Tuesday, November 11, 2008

Veterans' Day

In honor of Veterans' Day, a post from the old Frank's Poodle blog ...


Yesterday the other attorney called and asked his Secretar (the man is still around, folks!) to bring him a bottle of water. The attorney was in court. And, apparently, thirsty.

I relayed the story to Frank who said that maybe he should start calling him Gunga Din.

For those of you who are not familiar with the Rudyard Kipling poem, it's posted at the end of this entry. I am familiar with it, because it's one of Frank's favorite inside "jokes".

Frank's older brother was killed in World War II in the South Pacific somewhere. Frank did a search for his name on the Internet once, and found a website someone had made with recollections of his time serving in the South Pacific during WWII. This man had written about a "country boy from Tennessee" who knew the words to every single poem and song that you could throw at him. One of his favorites was Gunga Din.

Frank had also read that his brother was fascinated with tracers, which Frank thinks might have been what killed him -- goofing around messing with those tracers.

His brother had stolen a bicycle from a Japanese man and would ride it all around, telling everybody he was going to send it to his younger brother back home.

He never did.

Frank said "Can you imagine? Sending someone a Japanese bicycle from the middle of the South Pacific?"

I'll bet he has tried to imagine what that Japanese bicycle must have looked like many times. I can hear it in his voice when he tells the story. Sad smile. Distant eyes. I also bet that he finds the image as amusing as I do ... a young man riding through the middle of a war on a Japanese bicycle. Probably reciting Gunga Din to all who could hear.

One time, Frank came into work on a Monday morning and told everyone he had bought a bicycle for a boy at the swap meet who had 2 older brothers and only 1 bicycle between them.

Frank said he just knew that littlest brother wasn't ever going to get to ride that bicycle.

Sometimes things happen that just fit.

And sometimes you discover that for a lot of people, life is a subconscious balancing act between reminiscence and redemption.


Gunga Din
By Rudyard Kipling

YOU may talk o' gin an' beer
When you're quartered safe out 'ere,
An' you're sent to penny-fights an' Aldershot it;
But if it comes to slaughter
You will do your work on water,
An' you'll lick the bloomin' boots of 'im that's got it.
Now in Injia's sunny clime,
Where I used to spend my time
A-servin' of 'Er Majesty the Queen,
Of all them black-faced crew
The finest man I knew
Was our regimental bhisti, Gunga Din.

It was "Din! Din! Din!
You limping lump o' brick-dust, Gunga Din!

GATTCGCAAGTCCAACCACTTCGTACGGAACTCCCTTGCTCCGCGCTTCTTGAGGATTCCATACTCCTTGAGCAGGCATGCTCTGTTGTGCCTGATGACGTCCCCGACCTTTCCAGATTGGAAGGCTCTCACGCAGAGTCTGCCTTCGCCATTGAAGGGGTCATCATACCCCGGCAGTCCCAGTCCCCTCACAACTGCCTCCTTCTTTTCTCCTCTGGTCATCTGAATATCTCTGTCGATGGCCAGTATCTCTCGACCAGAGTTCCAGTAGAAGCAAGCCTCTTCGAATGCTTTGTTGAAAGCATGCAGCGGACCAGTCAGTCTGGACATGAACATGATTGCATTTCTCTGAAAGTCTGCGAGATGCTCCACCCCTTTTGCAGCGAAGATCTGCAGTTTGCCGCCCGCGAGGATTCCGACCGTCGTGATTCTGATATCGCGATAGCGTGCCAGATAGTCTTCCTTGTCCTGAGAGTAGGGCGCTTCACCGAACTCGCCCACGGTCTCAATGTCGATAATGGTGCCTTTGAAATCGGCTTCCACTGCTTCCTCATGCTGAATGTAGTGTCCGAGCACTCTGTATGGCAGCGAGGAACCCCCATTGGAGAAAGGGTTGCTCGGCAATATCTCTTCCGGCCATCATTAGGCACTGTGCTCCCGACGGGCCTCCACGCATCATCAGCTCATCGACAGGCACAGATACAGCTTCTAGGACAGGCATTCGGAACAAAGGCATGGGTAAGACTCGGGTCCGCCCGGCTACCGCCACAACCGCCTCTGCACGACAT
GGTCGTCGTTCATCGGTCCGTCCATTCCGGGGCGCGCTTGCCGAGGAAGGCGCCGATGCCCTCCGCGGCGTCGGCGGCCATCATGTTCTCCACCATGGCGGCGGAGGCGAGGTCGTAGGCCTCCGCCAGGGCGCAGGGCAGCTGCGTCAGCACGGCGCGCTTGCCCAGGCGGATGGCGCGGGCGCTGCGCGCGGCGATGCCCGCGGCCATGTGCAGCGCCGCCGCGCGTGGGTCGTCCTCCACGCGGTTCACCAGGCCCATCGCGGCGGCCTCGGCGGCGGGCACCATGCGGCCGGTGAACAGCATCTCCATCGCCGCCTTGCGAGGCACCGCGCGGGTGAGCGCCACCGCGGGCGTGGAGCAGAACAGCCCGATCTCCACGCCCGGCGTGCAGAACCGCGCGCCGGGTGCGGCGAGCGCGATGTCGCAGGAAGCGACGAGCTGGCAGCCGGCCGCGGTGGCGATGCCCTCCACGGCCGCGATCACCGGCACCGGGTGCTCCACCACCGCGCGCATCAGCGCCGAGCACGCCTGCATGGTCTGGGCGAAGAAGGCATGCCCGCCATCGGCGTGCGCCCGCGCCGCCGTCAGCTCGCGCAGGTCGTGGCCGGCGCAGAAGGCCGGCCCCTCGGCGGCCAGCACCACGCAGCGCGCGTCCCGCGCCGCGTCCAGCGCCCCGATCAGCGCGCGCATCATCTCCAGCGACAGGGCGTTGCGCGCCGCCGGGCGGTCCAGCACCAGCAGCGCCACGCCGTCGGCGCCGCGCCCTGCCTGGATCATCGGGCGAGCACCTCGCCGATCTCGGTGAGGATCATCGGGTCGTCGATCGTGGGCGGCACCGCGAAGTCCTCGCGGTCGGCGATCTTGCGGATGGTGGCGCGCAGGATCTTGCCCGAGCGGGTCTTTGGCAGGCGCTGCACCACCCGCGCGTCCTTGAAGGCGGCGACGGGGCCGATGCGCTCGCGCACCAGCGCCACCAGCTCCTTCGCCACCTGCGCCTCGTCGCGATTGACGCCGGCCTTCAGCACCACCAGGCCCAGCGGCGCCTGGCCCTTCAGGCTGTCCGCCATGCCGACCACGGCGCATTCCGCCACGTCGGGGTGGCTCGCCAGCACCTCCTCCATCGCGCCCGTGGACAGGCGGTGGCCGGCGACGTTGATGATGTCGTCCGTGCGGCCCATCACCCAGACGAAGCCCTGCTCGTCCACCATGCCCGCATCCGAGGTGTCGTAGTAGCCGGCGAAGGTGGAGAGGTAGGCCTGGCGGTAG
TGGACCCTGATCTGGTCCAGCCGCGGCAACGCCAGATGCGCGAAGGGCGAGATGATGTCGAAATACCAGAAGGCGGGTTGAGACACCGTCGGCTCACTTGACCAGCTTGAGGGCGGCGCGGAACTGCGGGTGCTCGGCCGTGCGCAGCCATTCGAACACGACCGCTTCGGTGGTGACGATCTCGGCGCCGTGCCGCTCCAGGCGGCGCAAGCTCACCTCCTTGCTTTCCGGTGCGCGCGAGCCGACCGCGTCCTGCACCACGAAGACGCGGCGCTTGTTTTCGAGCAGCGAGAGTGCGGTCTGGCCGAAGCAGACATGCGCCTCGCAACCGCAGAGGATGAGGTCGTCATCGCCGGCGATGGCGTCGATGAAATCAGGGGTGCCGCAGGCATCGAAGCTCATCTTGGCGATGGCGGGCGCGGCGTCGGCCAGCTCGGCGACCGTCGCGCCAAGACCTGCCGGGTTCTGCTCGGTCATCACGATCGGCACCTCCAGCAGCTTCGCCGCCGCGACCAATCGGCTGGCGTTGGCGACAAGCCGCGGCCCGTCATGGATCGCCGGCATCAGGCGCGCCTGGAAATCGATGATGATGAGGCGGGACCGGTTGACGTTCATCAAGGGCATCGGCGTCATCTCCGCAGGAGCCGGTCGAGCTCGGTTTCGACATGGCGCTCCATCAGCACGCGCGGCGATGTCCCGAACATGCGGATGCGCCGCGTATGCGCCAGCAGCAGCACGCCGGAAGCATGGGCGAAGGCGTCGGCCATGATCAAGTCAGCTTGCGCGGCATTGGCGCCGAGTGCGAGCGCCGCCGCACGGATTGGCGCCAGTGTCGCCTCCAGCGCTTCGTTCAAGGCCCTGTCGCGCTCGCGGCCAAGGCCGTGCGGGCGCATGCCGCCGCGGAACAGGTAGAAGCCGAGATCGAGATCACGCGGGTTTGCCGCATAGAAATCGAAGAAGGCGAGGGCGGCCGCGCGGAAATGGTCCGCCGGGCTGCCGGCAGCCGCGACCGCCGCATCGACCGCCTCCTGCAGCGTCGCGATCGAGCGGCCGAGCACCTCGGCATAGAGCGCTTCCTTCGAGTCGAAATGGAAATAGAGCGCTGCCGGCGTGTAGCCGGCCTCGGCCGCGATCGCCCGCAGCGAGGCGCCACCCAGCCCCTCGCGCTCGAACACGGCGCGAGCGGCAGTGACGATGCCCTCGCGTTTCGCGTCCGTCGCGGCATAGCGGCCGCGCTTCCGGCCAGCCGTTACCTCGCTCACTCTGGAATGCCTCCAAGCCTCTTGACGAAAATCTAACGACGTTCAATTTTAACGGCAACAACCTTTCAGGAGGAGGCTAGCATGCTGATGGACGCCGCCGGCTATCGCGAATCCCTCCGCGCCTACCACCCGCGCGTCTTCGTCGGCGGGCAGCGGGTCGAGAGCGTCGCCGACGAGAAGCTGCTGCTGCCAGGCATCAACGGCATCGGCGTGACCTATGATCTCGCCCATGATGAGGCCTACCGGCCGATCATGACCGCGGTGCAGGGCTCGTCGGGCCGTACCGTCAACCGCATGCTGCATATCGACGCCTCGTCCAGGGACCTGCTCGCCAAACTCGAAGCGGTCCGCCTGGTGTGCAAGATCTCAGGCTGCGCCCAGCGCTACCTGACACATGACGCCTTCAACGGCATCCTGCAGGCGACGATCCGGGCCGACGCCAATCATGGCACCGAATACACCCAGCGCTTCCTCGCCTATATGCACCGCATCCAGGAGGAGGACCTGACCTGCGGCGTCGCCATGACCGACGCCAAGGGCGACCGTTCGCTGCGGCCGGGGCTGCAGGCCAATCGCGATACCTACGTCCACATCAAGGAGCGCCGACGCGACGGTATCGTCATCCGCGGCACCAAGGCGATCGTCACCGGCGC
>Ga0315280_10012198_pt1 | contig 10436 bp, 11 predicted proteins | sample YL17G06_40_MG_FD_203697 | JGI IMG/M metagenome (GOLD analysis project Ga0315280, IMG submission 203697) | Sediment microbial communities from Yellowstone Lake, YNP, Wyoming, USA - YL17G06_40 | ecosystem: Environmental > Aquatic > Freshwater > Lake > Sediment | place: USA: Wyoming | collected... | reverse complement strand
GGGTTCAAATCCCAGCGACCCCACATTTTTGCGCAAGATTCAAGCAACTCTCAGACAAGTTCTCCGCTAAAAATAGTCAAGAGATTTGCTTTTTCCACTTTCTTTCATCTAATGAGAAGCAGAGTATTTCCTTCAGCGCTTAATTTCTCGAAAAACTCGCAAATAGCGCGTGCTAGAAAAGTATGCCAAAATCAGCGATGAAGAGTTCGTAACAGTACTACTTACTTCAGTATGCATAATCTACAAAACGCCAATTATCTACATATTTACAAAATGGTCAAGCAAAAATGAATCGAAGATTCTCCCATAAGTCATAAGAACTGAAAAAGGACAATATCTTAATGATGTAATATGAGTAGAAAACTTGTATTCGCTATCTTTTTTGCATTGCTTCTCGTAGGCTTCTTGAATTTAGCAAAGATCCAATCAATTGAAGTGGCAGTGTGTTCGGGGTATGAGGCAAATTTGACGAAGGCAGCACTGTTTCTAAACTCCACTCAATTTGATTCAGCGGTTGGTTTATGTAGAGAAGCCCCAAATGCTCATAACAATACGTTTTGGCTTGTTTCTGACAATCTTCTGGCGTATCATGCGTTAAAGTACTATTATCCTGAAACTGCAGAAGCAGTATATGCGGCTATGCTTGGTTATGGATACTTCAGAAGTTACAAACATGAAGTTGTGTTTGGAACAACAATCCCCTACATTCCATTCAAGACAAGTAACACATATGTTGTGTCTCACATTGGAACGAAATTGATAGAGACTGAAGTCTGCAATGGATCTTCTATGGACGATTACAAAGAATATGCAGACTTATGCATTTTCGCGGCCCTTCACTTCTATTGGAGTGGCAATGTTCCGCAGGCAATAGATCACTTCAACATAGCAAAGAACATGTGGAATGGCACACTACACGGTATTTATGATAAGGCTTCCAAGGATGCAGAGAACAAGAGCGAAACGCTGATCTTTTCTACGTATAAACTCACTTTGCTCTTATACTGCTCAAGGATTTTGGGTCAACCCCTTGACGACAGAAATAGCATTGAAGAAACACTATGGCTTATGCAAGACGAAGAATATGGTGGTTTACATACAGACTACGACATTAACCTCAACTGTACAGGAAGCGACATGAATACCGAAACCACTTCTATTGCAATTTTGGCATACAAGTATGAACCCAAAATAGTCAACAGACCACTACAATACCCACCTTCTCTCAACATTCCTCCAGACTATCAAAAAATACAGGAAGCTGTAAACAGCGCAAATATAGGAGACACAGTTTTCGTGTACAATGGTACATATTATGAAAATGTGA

Hi! slippy hitherao!
Water, get it! Panee lao!
You squidgy-nosed old idol, Gunga Din!"

The uniform 'e wore
Was nothin' much before,
An' rather less than 'arf o' that be'ind,
For a twisty piece o' rag
An' a goatskin water-bag
Was all the field-equipment 'e could find.
When the sweatin' troop-train lay
In a sidin' through the day,
Where the 'eat would make your bloomin' eyebrows crawl,
We shouted "Harry By!"
Till our throats were bricky-dry,
Then we wopped 'im 'cause 'e couldn't serve us all.

It was "Din! Din! Din!
You 'eathen, where the mischief 'ave you been?
You put some juldee in it,
Or I'll marrow you this minute,
If you don't fill up my helmet, Gunga Din!"

'E would dot an' carry one
Till the longest day was done,
An' 'e didn't seem to know the use o' fear.
If we charged or broke or cut,
You could bet your bloomin' nut,
'E'd be waitin' fifty paces right flank rear.
With 'is mussick on 'is back,
'E would skip with our attack,
An' watch us till the bugles made "Retire."
An' for all 'is dirty 'ide,
'E was white, clear white, inside
When 'e went to tend the wounded under fire!

It was "Din! Din! Din!"
With the bullets kickin' dust-spots on the green.
When the cartridges ran out,
You could 'ear the front-files shout:
"Hi! ammunition-mules an' Gunga Din!"

I sha'n't forgit the night
When I dropped be'ind the fight
With a bullet where my belt-plate should 'a' been.
I was chokin' mad with thirst,
An' the man that spied me first
Was our good old grinnin', gruntin' Gunga Din.

'E lifted up my 'ead,
An' 'e plugged me where I bled,
An' 'e guv me 'arf-a-pint o' water—green;
It was crawlin' an' it stunk,
But of all the drinks I've drunk,
I'm gratefullest to one from Gunga Din.

It was "Din! Din! Din!
'Ere's a beggar with a bullet through 'is spleen;
'E's chawin' up the ground an' 'e's kickin' all around:
For Gawd's sake, git the water, Gunga Din!"

'E carried me away
To where a dooli lay,
An' a bullet come an' drilled the beggar clean.
'E put me safe inside,
An' just before 'e died:
"I 'ope you liked your drink," sez Gunga Din.
So I'll meet 'im later on
In the place where 'e is gone—
Where it's always double drill and no canteen;
'E'll be squattin' on the coals
Givin' drink to pore damned souls,
An' I'll get a swig in Hell from Gunga Din!

Din! Din! Din!
You Lazarushian-leather Gunga Din!
Tho' I've belted you an' flayed you,
By the livin' Gawd that made you,
You're a better man than I am, Gunga Din!

1 comment:

Jaffey said...

I miss Frank.

I mean I miss "Frank's Poodle."

That's almost the same thing isn't it?